Opportunities to make a big advances toward liberty don’t come very often. The Afghanistan debacle provides a huge opportunity to do that.
One option, of course, is to make the case that the Afghanistan invasion and occupation were mismanaged. In other words, the case for reforming America’s system of foreign interventionism.
That’s the wrong approach. That’s not going to get us moving toward the free society. That approach maintains America’s system of foreign interventionism and purports to make it better, wiser, and more prudent.
Under the reform-oriented approach, the interventions will continue. So will the enormous and ever-growing tax-funded largess for the military-industrial complex. The assaults on our civil liberties will continue apace, to keep us safe from the terrorist retaliation that interventionism brings about.
How can we know whether people are advocating this wrong-headed approach? Check their articles and their speeches. If they say that the original invasion of Afghanistan was correct notwithstanding the ultimate debacle, that puts them squarely in the reform camp. They are saying that the original invasion was the right course of action and that the only problem is that the invasion, along with the occupation, were mismanaged. If only public officials had followed their plan, they say, everything today would be hunky dory.
But they are wrong. What interventionists, including libertarian interventionists (often called liberventionists in the libertarian movement), fail to realize is that it is interventionism itself that is the problem. No matter whose plan is adopted, it will not only fail, it will also produce severe adverse consequences in terms of death, destruction, and loss of liberty.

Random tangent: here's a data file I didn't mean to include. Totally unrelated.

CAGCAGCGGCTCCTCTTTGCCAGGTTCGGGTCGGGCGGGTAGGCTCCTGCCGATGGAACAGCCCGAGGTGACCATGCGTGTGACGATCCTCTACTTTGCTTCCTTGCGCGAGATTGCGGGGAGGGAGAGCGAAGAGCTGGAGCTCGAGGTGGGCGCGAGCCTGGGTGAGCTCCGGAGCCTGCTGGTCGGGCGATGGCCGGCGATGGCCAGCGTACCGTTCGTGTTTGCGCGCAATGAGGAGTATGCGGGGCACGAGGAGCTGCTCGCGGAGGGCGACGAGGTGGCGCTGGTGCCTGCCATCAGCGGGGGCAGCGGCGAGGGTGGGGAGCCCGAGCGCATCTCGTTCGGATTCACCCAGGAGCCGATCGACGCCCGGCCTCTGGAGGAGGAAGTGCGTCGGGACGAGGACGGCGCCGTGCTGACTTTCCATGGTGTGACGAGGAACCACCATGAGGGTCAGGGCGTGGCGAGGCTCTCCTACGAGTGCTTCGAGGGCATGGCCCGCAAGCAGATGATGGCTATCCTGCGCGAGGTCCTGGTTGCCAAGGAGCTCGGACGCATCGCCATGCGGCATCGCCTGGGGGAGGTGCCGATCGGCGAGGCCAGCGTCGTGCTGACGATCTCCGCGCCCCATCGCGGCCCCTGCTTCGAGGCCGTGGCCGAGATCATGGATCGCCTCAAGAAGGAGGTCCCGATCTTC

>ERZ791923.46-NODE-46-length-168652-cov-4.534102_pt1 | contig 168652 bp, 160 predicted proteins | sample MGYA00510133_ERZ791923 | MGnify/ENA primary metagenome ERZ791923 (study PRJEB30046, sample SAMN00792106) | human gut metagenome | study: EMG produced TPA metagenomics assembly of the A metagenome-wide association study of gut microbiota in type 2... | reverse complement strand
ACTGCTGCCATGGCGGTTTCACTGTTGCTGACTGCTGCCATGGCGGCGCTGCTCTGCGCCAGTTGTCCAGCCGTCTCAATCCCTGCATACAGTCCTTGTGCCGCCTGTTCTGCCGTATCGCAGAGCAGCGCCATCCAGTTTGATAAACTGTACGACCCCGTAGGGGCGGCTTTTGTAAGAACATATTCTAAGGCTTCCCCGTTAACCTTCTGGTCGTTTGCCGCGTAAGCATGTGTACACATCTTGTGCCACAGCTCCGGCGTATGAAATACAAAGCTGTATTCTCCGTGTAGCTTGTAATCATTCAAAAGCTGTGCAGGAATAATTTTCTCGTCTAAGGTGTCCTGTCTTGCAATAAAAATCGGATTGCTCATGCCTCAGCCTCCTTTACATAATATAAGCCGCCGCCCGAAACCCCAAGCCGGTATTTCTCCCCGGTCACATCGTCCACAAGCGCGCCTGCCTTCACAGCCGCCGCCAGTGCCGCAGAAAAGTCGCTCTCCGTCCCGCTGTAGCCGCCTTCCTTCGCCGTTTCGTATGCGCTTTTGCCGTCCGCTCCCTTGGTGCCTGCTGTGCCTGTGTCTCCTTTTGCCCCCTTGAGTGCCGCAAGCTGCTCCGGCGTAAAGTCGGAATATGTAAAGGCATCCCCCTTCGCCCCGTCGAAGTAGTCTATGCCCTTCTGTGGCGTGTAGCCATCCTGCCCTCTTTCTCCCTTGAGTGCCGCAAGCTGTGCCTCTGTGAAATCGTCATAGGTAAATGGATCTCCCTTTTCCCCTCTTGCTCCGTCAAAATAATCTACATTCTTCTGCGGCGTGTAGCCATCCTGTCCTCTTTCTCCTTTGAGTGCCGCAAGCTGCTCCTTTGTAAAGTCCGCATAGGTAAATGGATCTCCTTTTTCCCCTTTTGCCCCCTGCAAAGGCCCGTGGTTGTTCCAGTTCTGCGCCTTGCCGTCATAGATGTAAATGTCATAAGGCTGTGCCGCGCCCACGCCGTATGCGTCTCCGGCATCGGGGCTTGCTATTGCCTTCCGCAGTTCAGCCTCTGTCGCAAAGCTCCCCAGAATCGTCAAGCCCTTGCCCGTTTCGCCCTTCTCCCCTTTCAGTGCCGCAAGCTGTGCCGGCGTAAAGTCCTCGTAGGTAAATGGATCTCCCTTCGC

The other option is to make the case for non-interventionism. That’s the right approach. We would be restoring America’s original, founding foreign policy. It would be much like Switzerland — where the government focuses on how to defend the country in the event of any invasion but engages in no foreign interventions — and, at the same time, liberates the American people to interact with the people of the world.
The Afghanistan debacle is causing people to stop, think, and reflect. The intellectual environment is totally different from what it was immediately after the 9/11 attacks, when most everyone (including, unfortunately, some libertarians) were supporting President Bush’s and the Pentagon’s invasion of Afghanistan (as well as the invasion of Iraq). Today, people are trying to figure out what went wrong and where we go from here.
We libertarians should be leading the way toward non-interventionism. Neither conservatives nor progressives are capable of doing that, given their strong allegiance to interventionism.
In order for people to consider a new paradigm, they have to hear it or read about it. They have to consider the arguments in favor of that paradigm. If enough people become non-interventionists, we can reach a critical mass of people who want to restore America’s system of non-interventionism rather than simply reforming the current paradigm of interventionism.
To reach that critical mass, we libertarians need to raise people’s vision to a higher level — to the level of non-interventionism. If all we do is make the case for a better interventionism, we will have passed up one of the greatest opportunities in our lifetime for moving our nation toward the free, prosperous, harmonious society for which we libertarians yearn.